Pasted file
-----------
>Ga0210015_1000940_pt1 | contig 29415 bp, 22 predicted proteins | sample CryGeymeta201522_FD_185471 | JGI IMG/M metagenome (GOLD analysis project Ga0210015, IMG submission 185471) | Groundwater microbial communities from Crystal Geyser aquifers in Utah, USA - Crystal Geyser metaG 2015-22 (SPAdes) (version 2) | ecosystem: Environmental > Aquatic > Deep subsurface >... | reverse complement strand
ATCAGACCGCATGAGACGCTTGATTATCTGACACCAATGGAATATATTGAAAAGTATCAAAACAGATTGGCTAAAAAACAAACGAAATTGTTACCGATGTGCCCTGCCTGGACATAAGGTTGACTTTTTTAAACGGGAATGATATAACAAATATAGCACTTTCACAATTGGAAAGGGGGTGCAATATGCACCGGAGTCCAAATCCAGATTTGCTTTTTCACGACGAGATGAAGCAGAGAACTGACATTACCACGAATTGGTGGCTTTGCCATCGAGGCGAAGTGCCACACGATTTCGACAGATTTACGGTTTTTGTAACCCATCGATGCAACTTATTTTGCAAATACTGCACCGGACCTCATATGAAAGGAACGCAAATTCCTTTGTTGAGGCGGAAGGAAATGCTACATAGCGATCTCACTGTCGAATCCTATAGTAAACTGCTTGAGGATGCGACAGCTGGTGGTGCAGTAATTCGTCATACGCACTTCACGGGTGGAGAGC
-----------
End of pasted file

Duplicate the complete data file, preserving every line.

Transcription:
>Ga0210015_1000940_pt1 | contig 29415 bp, 22 predicted proteins | sample CryGeymeta201522_FD_185471 | JGI IMG/M metagenome (GOLD analysis project Ga0210015, IMG submission 185471) | Groundwater microbial communities from Crystal Geyser aquifers in Utah, USA - Crystal Geyser metaG 2015-22 (SPAdes) (version 2) | ecosystem: Environmental > Aquatic > Deep subsurface >... | reverse complement strand
ATCAGACCGCATGAGACGCTTGATTATCTGACACCAATGGAATATATTGAAAAGTATCAAAACAGATTGGCTAAAAAACAAACGAAATTGTTACCGATGTGCCCTGCCTGGACATAAGGTTGACTTTTTTAAACGGGAATGATATAACAAATATAGCACTTTCACAATTGGAAAGGGGGTGCAATATGCACCGGAGTCCAAATCCAGATTTGCTTTTTCACGACGAGATGAAGCAGAGAACTGACATTACCACGAATTGGTGGCTTTGCCATCGAGGCGAAGTGCCACACGATTTCGACAGATTTACGGTTTTTGTAACCCATCGATGCAACTTATTTTGCAAATACTGCACCGGACCTCATATGAAAGGAACGCAAATTCCTTTGTTGAGGCGGAAGGAAATGCTACATAGCGATCTCACTGTCGAATCCTATAGTAAACTGCTTGAGGATGCGACAGCTGGTGGTGCAGTAATTCGTCATACGCACTTCACGGGTGGAGAGC